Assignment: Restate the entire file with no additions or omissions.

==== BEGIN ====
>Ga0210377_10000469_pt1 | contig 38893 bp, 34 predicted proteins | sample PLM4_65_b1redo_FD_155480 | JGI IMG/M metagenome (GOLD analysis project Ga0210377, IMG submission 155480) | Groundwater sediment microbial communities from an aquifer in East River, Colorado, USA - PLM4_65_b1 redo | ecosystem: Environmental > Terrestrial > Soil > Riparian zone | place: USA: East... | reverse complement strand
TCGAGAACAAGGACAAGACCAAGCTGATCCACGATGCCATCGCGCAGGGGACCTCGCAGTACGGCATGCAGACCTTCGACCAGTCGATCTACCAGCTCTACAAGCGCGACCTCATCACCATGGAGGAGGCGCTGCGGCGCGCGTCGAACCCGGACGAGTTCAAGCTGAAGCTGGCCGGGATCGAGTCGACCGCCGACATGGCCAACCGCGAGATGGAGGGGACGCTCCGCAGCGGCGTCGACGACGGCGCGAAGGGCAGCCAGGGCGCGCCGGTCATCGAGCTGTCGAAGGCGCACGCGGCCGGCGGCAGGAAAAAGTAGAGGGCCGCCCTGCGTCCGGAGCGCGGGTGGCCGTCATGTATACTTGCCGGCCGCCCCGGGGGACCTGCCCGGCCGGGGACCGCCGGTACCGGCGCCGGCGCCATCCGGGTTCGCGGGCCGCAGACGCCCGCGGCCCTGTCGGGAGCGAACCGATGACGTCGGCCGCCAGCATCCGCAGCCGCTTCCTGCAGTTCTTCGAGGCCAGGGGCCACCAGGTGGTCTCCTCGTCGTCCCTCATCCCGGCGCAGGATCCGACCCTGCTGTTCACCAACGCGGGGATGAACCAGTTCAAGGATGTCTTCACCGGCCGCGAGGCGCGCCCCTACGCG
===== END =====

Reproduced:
>Ga0210377_10000469_pt1 | contig 38893 bp, 34 predicted proteins | sample PLM4_65_b1redo_FD_155480 | JGI IMG/M metagenome (GOLD analysis project Ga0210377, IMG submission 155480) | Groundwater sediment microbial communities from an aquifer in East River, Colorado, USA - PLM4_65_b1 redo | ecosystem: Environmental > Terrestrial > Soil > Riparian zone | place: USA: East... | reverse complement strand
TCGAGAACAAGGACAAGACCAAGCTGATCCACGATGCCATCGCGCAGGGGACCTCGCAGTACGGCATGCAGACCTTCGACCAGTCGATCTACCAGCTCTACAAGCGCGACCTCATCACCATGGAGGAGGCGCTGCGGCGCGCGTCGAACCCGGACGAGTTCAAGCTGAAGCTGGCCGGGATCGAGTCGACCGCCGACATGGCCAACCGCGAGATGGAGGGGACGCTCCGCAGCGGCGTCGACGACGGCGCGAAGGGCAGCCAGGGCGCGCCGGTCATCGAGCTGTCGAAGGCGCACGCGGCCGGCGGCAGGAAAAAGTAGAGGGCCGCCCTGCGTCCGGAGCGCGGGTGGCCGTCATGTATACTTGCCGGCCGCCCCGGGGGACCTGCCCGGCCGGGGACCGCCGGTACCGGCGCCGGCGCCATCCGGGTTCGCGGGCCGCAGACGCCCGCGGCCCTGTCGGGAGCGAACCGATGACGTCGGCCGCCAGCATCCGCAGCCGCTTCCTGCAGTTCTTCGAGGCCAGGGGCCACCAGGTGGTCTCCTCGTCGTCCCTCATCCCGGCGCAGGATCCGACCCTGCTGTTCACCAACGCGGGGATGAACCAGTTCAAGGATGTCTTCACCGGCCGCGAGGCGCGCCCCTACGCG